The plan of connecting the equatorial Lake Albert with Khartoum by steam communication which I had originated, was now completed by the untiring energy and patience of my successor. The large steamer of 251 tons was put together at Khartoum, to add to the river flotilla, thus increasing the steam power from four vessels, when I had arrived in 1870, to THIRTEEN, which in 1877 were plying between the capital of the Soudan and the equator. The names of Messrs. Samuda Brothers and Messrs. Penn and Co. upon the three steel steamers and engines which they had constructed for the expedition are now evidences of the civilizing power of the naval and mechanical engineers of Great Britain, which has linked with the great world countries that were hitherto excluded from all intercourse.

There is still some mystery attached to the Albert N’yanza. It has been circumnavigated by Signor Gessi, in the steel life-boats, and subsequently by Colonel Mason of the American army, who was employed under Colonel Gordon. Both of these officers agree that the southern end of the lake is closed by a mass of "ambatch," and that a large river reported as 400 yards in width flows INTO the Albert N’yanza. On the other hand, the well-known African explorer Mr. Stanley visited the lake SOUTH of the ambatch limit, to which he was guided by orders of the King M’tese;. At that spot it was called the "M’woota N’zige;," the same name which the lake bears throughout Unyoro, therefore there can be no reasonable doubt that it is the same water. The description of the ambatch block and the river flowing into the lake explains the information that was given to me by native traders, who declared they had come by canoe from Karagwe;, via the Albert N’yanza, but that it would be difficult without a guide to discover the passage where the lake was extremely narrow and the channel tortuous into the next broad water.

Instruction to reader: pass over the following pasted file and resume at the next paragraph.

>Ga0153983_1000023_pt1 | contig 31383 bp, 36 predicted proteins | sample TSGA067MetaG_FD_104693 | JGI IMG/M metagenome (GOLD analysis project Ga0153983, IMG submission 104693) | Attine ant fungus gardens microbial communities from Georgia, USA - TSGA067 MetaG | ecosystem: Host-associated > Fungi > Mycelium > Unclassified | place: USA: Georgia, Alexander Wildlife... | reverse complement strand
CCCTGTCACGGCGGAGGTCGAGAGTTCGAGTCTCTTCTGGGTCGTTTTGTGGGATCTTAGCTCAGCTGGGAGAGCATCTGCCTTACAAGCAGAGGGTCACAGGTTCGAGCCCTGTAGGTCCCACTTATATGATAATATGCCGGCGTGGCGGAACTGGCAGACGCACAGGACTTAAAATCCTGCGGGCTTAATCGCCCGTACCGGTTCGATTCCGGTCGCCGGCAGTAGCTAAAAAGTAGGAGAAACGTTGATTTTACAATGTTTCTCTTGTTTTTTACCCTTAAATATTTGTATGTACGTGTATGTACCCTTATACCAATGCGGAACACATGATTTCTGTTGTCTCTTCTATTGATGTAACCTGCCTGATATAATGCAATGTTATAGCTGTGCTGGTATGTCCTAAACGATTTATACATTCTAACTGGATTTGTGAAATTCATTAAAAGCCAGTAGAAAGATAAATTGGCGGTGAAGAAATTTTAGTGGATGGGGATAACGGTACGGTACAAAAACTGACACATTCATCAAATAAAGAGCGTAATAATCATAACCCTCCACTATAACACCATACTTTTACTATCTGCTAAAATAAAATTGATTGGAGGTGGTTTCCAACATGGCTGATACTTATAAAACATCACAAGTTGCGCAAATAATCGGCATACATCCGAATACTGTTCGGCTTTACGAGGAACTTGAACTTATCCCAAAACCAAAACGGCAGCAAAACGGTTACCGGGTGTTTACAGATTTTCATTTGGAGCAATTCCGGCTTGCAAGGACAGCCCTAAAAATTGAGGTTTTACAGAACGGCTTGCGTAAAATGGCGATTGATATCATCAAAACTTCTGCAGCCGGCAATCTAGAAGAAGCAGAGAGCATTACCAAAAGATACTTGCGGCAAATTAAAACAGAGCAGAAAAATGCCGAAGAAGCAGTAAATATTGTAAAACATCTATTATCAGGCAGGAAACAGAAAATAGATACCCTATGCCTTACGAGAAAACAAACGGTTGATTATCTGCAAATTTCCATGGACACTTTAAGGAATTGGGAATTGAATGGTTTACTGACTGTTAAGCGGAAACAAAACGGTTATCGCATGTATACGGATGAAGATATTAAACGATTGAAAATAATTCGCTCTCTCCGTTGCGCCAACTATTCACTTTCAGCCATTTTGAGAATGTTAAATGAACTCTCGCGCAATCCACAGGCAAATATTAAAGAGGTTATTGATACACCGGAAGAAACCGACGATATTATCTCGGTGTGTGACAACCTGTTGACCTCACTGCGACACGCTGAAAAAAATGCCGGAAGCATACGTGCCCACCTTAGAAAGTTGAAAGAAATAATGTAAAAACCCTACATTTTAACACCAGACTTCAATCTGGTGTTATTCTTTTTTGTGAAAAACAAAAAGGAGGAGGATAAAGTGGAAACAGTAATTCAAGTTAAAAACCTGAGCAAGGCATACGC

Colonel Gordon has continued the amicable relations established by myself with the Unyoro chief Rionga, and with M’tese;, King of Uganda.

The commercial aspect of the equatorial provinces is improving, but our recent experience in South Africa must teach the most sanguine that very many years must elapse before the negro tribes become amenable to the customs and improvements of civilized communities.

The expedition of 1869 which His Highness the Khedive entrusted to my command laid the foundation for reforms which at that time would have appeared incredible in Egypt. The slave-trade has been suppressed through the agency of British influence, persistently supported by the Khedive; Darfur, the hot-bed of slave-hunting, has been conquered and annexed; Colonel Gordon has the supreme command of the entire Soudan; Malcolm Pacha is commissioned to sweep the slave traffic from the Red Sea.